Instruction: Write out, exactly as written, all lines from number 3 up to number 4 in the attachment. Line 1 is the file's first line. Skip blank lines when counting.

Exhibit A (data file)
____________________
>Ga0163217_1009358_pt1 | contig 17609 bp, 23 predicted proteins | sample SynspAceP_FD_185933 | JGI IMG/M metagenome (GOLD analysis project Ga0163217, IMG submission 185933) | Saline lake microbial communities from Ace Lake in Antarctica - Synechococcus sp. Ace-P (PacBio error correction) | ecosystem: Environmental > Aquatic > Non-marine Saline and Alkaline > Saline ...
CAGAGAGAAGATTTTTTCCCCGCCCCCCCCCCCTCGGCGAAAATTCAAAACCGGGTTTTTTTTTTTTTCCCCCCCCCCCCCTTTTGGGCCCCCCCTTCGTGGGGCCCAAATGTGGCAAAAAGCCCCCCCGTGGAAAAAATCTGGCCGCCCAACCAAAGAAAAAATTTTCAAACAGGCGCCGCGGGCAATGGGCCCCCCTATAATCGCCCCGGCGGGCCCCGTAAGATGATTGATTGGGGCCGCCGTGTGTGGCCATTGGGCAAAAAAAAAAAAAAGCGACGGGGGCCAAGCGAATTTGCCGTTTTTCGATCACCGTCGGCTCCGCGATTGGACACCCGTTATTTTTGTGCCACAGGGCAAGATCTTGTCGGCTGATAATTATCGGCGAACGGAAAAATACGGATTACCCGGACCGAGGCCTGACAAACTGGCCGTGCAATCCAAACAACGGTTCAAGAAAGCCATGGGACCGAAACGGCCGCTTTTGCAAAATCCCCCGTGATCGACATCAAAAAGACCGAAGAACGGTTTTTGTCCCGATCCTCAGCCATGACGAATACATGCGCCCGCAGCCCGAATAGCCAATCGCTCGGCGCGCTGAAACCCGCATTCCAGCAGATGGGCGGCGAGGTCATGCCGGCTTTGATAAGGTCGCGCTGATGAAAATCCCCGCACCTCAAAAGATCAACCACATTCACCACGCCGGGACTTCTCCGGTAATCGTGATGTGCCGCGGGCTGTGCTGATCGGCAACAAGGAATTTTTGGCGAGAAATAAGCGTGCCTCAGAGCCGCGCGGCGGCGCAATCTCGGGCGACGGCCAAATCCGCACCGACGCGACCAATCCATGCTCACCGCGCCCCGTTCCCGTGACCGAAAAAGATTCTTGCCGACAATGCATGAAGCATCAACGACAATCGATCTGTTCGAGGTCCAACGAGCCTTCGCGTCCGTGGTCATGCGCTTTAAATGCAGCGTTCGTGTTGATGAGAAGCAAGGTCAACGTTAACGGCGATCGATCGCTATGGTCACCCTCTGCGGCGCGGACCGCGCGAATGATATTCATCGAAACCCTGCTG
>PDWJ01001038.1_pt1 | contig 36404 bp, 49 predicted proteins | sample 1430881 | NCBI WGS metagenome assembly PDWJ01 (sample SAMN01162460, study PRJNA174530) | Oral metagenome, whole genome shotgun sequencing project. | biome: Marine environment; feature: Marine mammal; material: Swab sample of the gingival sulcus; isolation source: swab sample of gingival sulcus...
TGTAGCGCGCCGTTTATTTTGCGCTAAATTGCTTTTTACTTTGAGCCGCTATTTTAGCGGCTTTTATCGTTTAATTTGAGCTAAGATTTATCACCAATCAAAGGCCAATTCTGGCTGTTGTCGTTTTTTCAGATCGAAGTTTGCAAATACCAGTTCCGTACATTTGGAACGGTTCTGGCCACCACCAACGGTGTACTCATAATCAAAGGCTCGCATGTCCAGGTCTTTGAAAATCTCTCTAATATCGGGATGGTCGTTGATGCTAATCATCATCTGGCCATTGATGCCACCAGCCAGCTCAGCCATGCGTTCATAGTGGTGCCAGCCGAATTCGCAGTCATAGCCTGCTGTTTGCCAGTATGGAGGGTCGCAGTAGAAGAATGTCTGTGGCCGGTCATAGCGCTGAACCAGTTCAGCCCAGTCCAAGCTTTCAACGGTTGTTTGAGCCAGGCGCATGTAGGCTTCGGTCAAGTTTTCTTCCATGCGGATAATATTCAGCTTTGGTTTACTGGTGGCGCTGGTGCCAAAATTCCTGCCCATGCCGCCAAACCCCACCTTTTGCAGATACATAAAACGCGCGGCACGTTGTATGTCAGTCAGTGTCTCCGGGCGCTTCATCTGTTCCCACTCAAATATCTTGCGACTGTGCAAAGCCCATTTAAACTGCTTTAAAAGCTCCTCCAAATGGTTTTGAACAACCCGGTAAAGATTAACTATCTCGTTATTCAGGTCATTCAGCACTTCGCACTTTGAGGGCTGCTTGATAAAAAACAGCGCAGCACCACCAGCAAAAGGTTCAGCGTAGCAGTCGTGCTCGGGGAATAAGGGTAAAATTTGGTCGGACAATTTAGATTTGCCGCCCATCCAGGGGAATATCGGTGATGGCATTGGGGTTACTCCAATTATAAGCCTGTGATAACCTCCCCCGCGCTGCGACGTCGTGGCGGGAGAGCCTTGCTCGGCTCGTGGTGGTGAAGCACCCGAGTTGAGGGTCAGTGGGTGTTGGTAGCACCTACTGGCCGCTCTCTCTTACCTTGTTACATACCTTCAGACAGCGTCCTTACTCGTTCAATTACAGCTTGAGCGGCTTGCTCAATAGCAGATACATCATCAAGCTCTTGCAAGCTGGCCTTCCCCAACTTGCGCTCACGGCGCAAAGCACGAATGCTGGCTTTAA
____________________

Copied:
>PDWJ01001038.1_pt1 | contig 36404 bp, 49 predicted proteins | sample 1430881 | NCBI WGS metagenome assembly PDWJ01 (sample SAMN01162460, study PRJNA174530) | Oral metagenome, whole genome shotgun sequencing project. | biome: Marine environment; feature: Marine mammal; material: Swab sample of the gingival sulcus; isolation source: swab sample of gingival sulcus...
TGTAGCGCGCCGTTTATTTTGCGCTAAATTGCTTTTTACTTTGAGCCGCTATTTTAGCGGCTTTTATCGTTTAATTTGAGCTAAGATTTATCACCAATCAAAGGCCAATTCTGGCTGTTGTCGTTTTTTCAGATCGAAGTTTGCAAATACCAGTTCCGTACATTTGGAACGGTTCTGGCCACCACCAACGGTGTACTCATAATCAAAGGCTCGCATGTCCAGGTCTTTGAAAATCTCTCTAATATCGGGATGGTCGTTGATGCTAATCATCATCTGGCCATTGATGCCACCAGCCAGCTCAGCCATGCGTTCATAGTGGTGCCAGCCGAATTCGCAGTCATAGCCTGCTGTTTGCCAGTATGGAGGGTCGCAGTAGAAGAATGTCTGTGGCCGGTCATAGCGCTGAACCAGTTCAGCCCAGTCCAAGCTTTCAACGGTTGTTTGAGCCAGGCGCATGTAGGCTTCGGTCAAGTTTTCTTCCATGCGGATAATATTCAGCTTTGGTTTACTGGTGGCGCTGGTGCCAAAATTCCTGCCCATGCCGCCAAACCCCACCTTTTGCAGATACATAAAACGCGCGGCACGTTGTATGTCAGTCAGTGTCTCCGGGCGCTTCATCTGTTCCCACTCAAATATCTTGCGACTGTGCAAAGCCCATTTAAACTGCTTTAAAAGCTCCTCCAAATGGTTTTGAACAACCCGGTAAAGATTAACTATCTCGTTATTCAGGTCATTCAGCACTTCGCACTTTGAGGGCTGCTTGATAAAAAACAGCGCAGCACCACCAGCAAAAGGTTCAGCGTAGCAGTCGTGCTCGGGGAATAAGGGTAAAATTTGGTCGGACAATTTAGATTTGCCGCCCATCCAGGGGAATATCGGTGATGGCATTGGGGTTACTCCAATTATAAGCCTGTGATAACCTCCCCCGCGCTGCGACGTCGTGGCGGGAGAGCCTTGCTCGGCTCGTGGTGGTGAAGCACCCGAGTTGAGGGTCAGTGGGTGTTGGTAGCACCTACTGGCCGCTCTCTCTTACCTTGTTACATACCTTCAGACAGCGTCCTTACTCGTTCAATTACAGCTTGAGCGGCTTGCTCAATAGCAGATACATCATCAAGCTCTTGCAAGCTGGCCTTCCCCAACTTGCGCTCACGGCGCAAAGCACGAATGCTGGCTTTAA